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X-ray Detectors

X-ray Detectors

Photo the EPIC CCD array on XMM-Newton

Photo of the European Photon Imaging Camera (EPIC) CCD array on XMM-Newton. (Credit: Leicester University, University of Birmingham, CEA Service d'Astrophysique Saclay and ESA)

Photo of the proportional counter used on the RXTE satellite

Photo of the Hard X-ray Detector before it was installed on the Suzaku satellite. (Credit: JAXA/ISAS and NASA)

Photo of a 32 by 32 microcalorimeter array. (Credit: NASA/Goddard Space Flight Center)

The quest of X-ray astronomy is to be able to detect a weak source against a fairly strong background. The relative weakness of X-ray sources has prevented detectors such as film from finding a place in cosmic X-ray astronomy. Source detection is done on a photon-by-photon basis. In X-ray astronomy, a source that gives just one photon per centimeter per second (in the 1-10 keV range) at Earth is considered a bright cosmic X-ray source.

How do we measure the energy (or wavelength) of an X-ray photon? We need the X-ray to give all its energy to a detector. That energy will change something in the detector and, by measuring the change, we can determine the energy of the incoming X-ray.

X-rays interact strongly with electrons. If you've ever had a medical or dental X-ray, you were probably given a lead drape to protect you from the X-rays. Lead is very good at blocking X-rays because each lead atom has 82 electrons and the atoms of lead are packed pretty close. Lead, then, stops X-rays because it has a large electron density.

When an X-ray interacts with matter, it can can give all of its energy to an electron (a process called photo-electric absorption), or it can give some of its energy (a process called Compton scattering), or it can scatter without losing any energy (a process called Rayleigh scattering). The probability associated with each of these kinds of scattering depends on the energy of the X-ray photon, the bound state the electron is in, and the scattering angle. For the X-ray energies of most interest to X-ray astronomy, photo-electric absorption is much more likely than either kind of scattering.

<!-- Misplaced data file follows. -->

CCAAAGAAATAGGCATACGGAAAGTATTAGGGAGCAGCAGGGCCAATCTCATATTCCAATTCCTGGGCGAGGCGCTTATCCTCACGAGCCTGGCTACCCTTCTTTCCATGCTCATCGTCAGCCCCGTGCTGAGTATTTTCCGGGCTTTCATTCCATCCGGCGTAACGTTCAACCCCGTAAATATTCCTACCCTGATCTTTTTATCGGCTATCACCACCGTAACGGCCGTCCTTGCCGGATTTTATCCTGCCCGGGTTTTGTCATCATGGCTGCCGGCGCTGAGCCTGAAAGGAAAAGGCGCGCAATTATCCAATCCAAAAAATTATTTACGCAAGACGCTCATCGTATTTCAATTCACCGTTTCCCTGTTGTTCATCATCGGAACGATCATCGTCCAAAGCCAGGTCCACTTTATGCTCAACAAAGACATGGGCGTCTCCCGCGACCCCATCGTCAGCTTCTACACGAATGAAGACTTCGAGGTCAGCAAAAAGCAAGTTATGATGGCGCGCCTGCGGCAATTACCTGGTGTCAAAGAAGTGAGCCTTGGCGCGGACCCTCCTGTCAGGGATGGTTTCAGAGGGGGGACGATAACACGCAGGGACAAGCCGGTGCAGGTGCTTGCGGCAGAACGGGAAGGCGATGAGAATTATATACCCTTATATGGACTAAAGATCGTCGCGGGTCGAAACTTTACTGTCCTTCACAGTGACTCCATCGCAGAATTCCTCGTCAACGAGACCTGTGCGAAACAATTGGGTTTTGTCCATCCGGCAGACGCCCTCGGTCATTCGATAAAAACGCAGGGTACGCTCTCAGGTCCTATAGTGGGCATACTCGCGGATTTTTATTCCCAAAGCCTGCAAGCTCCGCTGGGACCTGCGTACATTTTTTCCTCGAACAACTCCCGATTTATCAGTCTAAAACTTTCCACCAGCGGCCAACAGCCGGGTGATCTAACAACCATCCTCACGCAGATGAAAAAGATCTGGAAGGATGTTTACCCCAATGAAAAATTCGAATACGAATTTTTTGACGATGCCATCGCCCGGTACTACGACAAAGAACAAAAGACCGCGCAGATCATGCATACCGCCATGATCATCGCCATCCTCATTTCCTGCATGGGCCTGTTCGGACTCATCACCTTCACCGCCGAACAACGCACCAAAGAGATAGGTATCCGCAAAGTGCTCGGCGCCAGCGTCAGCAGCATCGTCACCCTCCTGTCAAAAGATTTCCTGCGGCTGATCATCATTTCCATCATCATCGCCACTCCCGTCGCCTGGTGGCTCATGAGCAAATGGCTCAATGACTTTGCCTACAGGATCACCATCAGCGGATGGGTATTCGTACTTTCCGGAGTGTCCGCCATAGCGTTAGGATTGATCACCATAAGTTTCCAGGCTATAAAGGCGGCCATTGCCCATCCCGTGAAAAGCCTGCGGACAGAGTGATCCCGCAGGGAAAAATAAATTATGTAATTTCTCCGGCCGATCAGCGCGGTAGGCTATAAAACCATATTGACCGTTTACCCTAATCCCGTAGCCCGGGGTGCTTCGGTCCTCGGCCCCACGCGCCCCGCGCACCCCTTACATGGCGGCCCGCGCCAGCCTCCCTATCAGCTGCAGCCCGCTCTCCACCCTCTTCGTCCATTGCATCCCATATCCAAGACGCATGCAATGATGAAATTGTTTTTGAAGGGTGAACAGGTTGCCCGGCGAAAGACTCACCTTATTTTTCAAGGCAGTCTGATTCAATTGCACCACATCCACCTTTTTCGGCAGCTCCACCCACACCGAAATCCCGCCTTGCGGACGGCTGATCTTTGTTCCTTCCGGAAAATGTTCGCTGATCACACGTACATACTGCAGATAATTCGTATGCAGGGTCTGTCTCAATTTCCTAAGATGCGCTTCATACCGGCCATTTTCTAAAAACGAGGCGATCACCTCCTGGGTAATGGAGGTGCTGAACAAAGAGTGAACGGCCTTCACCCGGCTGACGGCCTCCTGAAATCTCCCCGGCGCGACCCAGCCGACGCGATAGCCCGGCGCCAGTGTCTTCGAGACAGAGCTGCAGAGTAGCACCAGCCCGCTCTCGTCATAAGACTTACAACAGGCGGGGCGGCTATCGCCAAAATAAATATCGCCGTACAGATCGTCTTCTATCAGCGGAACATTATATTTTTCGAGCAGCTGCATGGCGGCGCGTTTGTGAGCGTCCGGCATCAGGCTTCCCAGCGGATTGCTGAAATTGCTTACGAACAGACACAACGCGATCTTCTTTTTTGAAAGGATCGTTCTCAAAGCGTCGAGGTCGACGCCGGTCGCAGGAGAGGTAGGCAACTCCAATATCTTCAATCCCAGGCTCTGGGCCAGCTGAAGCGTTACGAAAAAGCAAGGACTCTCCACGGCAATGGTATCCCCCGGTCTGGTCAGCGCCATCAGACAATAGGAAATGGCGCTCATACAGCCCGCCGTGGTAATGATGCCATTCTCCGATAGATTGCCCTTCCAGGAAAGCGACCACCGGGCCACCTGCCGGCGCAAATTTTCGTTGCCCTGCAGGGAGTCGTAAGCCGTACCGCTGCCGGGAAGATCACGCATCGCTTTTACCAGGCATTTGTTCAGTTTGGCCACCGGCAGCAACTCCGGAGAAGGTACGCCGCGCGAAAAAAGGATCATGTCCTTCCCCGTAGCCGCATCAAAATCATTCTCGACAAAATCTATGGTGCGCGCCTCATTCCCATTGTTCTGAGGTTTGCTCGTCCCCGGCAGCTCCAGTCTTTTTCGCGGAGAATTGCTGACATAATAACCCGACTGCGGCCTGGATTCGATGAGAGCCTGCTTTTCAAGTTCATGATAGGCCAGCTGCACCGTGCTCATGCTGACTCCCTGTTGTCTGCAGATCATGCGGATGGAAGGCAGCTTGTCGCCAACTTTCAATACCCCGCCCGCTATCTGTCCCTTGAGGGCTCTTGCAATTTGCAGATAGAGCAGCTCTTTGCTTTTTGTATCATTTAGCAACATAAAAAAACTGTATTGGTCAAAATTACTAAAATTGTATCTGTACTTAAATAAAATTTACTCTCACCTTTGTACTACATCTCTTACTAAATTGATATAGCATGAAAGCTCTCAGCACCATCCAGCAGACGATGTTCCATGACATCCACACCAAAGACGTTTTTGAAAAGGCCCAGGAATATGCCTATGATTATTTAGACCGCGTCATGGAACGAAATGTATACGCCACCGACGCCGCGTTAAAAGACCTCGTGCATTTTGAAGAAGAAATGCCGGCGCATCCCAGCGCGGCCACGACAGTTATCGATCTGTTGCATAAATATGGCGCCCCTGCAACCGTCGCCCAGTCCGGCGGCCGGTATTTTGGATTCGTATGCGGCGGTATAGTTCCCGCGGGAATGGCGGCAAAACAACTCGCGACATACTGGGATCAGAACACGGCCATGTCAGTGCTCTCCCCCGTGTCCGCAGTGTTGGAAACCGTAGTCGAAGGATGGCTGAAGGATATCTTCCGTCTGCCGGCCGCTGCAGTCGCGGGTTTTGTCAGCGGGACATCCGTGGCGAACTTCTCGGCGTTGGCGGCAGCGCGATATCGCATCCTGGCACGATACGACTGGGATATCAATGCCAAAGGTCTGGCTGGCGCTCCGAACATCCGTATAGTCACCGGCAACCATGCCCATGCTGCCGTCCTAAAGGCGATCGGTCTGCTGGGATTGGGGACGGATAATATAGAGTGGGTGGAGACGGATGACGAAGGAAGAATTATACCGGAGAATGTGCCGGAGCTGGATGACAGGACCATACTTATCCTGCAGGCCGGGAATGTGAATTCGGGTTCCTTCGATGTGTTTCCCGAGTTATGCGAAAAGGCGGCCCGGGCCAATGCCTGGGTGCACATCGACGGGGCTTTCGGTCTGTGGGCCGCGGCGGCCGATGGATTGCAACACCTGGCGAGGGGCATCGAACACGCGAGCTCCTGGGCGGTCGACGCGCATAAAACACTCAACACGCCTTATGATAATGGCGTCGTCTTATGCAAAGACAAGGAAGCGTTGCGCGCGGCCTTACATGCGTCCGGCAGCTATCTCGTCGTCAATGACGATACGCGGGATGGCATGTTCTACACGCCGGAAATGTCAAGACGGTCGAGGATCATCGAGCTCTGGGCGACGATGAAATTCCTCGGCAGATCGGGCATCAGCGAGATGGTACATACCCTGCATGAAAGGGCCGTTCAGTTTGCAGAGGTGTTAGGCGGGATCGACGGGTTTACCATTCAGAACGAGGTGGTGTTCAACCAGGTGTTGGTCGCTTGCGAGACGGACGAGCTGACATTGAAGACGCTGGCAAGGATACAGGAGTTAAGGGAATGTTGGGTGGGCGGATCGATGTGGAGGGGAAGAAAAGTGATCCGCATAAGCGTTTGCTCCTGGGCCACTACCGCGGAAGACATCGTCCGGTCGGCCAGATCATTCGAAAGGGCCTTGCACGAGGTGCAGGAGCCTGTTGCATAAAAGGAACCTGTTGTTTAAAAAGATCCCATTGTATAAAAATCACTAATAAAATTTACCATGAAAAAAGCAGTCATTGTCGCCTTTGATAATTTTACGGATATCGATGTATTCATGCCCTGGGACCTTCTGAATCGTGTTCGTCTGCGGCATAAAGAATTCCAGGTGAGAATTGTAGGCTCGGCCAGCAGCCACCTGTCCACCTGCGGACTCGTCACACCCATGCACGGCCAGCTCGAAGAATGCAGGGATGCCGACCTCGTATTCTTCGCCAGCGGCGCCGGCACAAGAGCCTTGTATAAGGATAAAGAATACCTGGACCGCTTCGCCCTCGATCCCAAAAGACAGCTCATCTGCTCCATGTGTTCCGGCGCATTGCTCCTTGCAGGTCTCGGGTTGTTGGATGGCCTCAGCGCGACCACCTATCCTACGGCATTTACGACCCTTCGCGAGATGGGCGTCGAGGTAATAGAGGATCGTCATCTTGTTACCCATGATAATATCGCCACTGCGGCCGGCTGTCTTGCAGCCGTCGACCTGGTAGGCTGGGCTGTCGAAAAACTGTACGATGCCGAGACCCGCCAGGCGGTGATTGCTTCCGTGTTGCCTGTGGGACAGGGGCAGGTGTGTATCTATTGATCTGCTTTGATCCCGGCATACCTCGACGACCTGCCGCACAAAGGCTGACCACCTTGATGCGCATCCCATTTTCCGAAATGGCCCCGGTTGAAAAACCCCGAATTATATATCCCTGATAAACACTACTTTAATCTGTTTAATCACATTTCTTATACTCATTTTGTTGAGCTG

Usually, then, when an X-ray stops in a detector, it has given all of its energy to one electron. That electron can rattle around in the detector and give energy to other electrons. In some materials, these electrons will have enough energy to be freed of their host atoms. In that case, applying an electric field will allow those free electrons to be collected and counted. The number of electrons collected tells you the energy that was deposited.

* Tell me more about detectors that use electrical current to characterize incoming X-rays

In some materials, the energy of the incoming X-rays is converted into visible light. That resulting light can then be detected with a photomultiplier tube.

* Tell me more about detectors that use scintillation to characterize incoming X-rays

Another approach to X-ray detection is measuring the heat it deposits in a material. All those excited electrons would rather go back to their original energy, to return to what is called the ground state. Through scattering with other electrons or with vibrations in the solid itself, they can lose that extra energy. That energy heats the solid, increasing its temperature. The temperature change gives a measure of the energy of the incoming X-ray.

* Tell me more about detectors that use heat to characterize incoming X-rays

No matter which observational technique is used to view the X-ray sky, the final outcome of a measurement is determined by the properties of the electronic detector with which the collimated, focused, or diffracted X-ray photons eventually interact.

Updated: October 2013


A service of the High Energy Astrophysics Science Archive Research Center (HEASARC), Dr. Alan Smale (Director), within the Astrophysics Science Division (ASD) at NASA/GSFC

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